On February 28, 1896, the first vested choir was organized by Miss Irene Briggs (later, Mrs. Oswald Oliver).
During these years this District has had five Bishops – Bishops Clarkson, Worthington, Williams, Graves and Beecher; and thirteen rectors counting our present rector, Dean Whitmeyer. Those of the later years who are best remembered are Rev. John Power, the great preacher, Shakesperian scholar and poet; the Rev. Lee Young, the spiritually minded and lovable friend; the Rev. Charles Tyner – who of us will ever forget this human dynamo? Then comes to our mind the Very Rev. Francis R. Lee, the saintly, the model of a Christian gentleman.
During the rectorship of Rev. Lee Young, after the death of his wife, the beloved Jessie Hornbrook Young, the Daughters of Saint Mark’s conceived the idea of building a new Church – a memorial to Mrs. Young. Mrs. A. D. Harman (Laura Payne) and Mrs. Albert E. Stitt endeavored to raise the money. They got $10,000, when who should come to town but Bishop Beecher, who told them of a much larger, more wonderful plan. Hastings to be the See City, and a Cathedral might then be built – a Bishop’s Church – one that would be for the Community and for the District – a building for future generations. This was in 1912.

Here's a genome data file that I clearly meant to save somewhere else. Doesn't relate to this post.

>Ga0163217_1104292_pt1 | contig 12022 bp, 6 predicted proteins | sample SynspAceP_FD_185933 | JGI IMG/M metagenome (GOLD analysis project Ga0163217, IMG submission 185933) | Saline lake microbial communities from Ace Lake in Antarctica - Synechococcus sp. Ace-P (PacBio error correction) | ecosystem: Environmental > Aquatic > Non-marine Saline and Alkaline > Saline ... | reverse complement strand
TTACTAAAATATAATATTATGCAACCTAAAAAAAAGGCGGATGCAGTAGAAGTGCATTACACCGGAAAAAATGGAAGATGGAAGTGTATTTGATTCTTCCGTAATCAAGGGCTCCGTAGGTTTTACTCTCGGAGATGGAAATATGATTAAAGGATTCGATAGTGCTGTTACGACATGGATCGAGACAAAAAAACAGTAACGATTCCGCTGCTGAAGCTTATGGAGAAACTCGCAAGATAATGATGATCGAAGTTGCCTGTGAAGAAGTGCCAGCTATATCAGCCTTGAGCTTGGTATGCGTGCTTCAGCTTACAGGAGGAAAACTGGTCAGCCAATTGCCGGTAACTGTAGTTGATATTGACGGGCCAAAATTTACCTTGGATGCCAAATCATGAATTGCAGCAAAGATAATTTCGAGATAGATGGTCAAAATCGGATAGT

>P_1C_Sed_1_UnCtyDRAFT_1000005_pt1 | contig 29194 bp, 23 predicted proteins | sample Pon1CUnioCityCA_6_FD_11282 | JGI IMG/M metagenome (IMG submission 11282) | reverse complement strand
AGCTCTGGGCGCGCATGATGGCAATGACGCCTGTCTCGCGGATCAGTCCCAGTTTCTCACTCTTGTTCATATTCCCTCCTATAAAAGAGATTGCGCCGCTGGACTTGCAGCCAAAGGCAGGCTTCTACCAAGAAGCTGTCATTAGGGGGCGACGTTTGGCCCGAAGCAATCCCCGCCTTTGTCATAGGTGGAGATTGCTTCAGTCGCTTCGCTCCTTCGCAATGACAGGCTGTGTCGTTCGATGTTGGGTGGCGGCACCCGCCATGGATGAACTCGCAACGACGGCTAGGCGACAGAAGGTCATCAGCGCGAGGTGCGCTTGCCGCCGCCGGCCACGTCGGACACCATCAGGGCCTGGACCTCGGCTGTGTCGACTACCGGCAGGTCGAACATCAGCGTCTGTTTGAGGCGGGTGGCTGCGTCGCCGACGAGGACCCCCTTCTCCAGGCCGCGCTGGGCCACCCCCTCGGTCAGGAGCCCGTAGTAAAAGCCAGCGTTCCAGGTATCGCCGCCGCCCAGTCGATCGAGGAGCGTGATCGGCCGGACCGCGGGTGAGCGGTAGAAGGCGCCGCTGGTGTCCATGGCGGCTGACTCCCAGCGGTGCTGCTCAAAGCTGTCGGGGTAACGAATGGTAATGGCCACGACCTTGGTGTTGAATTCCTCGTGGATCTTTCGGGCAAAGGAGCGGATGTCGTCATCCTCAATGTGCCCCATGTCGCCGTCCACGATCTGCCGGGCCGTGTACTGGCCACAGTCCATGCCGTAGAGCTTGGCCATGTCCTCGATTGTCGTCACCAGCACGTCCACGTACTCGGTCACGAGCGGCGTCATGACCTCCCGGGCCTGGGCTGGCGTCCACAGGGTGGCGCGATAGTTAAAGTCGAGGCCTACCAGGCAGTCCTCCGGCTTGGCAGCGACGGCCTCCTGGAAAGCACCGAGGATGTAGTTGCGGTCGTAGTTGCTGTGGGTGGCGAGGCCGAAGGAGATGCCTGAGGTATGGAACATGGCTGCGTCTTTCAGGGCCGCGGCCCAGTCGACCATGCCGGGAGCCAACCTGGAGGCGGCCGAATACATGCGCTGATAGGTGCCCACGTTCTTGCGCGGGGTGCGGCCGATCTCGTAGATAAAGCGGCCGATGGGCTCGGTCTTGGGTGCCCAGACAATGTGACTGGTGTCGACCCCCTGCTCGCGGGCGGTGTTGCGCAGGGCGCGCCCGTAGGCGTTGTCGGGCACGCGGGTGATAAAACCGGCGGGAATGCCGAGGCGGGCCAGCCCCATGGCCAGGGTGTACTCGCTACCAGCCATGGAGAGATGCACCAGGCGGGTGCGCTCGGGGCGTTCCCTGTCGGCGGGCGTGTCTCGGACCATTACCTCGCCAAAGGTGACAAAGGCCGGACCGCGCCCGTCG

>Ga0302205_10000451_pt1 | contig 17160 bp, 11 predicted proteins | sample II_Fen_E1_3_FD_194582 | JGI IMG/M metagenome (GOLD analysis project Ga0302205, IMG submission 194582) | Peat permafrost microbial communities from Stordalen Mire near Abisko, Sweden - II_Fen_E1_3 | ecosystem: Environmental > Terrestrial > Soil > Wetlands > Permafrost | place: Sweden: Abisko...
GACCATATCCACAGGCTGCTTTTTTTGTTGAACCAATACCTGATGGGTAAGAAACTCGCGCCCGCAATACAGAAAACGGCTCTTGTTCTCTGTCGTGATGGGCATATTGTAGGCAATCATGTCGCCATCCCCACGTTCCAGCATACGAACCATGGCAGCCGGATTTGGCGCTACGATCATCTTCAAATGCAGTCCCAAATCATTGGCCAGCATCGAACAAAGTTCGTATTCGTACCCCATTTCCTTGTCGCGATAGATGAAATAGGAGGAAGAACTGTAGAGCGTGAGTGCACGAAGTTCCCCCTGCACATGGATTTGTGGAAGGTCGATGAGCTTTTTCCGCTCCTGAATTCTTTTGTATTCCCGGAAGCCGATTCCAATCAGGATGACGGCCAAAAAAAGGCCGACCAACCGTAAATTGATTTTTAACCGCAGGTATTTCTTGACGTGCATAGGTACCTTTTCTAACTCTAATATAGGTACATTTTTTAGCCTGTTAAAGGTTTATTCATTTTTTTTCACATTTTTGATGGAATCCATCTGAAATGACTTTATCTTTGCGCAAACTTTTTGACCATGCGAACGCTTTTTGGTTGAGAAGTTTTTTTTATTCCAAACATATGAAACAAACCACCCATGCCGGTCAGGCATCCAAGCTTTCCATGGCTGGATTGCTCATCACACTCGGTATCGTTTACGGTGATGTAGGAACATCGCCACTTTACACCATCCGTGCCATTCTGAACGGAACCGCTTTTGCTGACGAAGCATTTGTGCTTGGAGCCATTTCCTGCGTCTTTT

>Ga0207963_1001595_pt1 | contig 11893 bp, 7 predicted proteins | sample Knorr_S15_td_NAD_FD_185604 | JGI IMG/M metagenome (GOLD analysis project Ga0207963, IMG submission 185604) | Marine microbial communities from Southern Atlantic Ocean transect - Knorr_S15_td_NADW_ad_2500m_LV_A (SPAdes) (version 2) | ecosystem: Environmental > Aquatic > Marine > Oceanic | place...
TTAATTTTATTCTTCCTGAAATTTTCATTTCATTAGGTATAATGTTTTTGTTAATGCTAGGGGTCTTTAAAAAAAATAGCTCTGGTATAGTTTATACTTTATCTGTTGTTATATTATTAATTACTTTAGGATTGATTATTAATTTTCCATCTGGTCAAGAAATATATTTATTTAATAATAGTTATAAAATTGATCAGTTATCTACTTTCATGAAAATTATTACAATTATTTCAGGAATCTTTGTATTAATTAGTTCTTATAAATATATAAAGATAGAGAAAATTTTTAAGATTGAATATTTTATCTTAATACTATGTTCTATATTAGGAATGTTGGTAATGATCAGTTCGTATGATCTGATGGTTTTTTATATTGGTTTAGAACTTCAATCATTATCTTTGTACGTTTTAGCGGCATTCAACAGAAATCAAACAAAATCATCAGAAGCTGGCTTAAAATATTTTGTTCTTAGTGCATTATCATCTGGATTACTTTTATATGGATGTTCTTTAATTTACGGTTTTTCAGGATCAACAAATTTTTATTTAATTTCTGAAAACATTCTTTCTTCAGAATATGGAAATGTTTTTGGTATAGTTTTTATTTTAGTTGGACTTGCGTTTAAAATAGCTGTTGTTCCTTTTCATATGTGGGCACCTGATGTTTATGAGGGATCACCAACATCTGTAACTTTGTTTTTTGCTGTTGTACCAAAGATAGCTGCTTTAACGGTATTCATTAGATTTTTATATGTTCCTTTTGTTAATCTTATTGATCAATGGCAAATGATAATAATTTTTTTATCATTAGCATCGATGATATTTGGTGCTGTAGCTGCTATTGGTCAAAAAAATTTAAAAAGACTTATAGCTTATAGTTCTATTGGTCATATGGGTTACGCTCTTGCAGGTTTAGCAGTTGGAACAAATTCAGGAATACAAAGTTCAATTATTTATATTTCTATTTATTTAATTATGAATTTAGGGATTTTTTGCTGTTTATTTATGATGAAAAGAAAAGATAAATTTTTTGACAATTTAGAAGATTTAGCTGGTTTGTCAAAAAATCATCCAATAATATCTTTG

In 1919 under the leadership of Rev. Charles R. Tyner, the plans were drawn by Dr. Ralph Adams Cram of Boston, Dean of Architects of America. On September 25, 1921, impressive services for breaking the ground were conducted by Bishop Beecher and Dean Tyner. Ferris Borden was the Cross Bearer, Detlor Stitt carried the flag, Judson Belknap carried the spade, Charles Whalquist and Robert Hall carried the box for the earth. Mr. Arthur Lawson gave the spade that was used.
On a cold blustering day, December 5, 1922, Bishop Beecher laid the cornerstone and conducted the impressive service. A local paper called it an epoch in the parish of Saint Mark’s, and a stage in the construction of the imposing new Episcopal Cathedral. The Cathedral Chimes of this date says that “the Rev. Samuel Wells, of Broken Bow, the Rev. J. C. Ferrier, of Arapahoe, and the Rev. Samuel Hardmen of Red Cloud, were present.”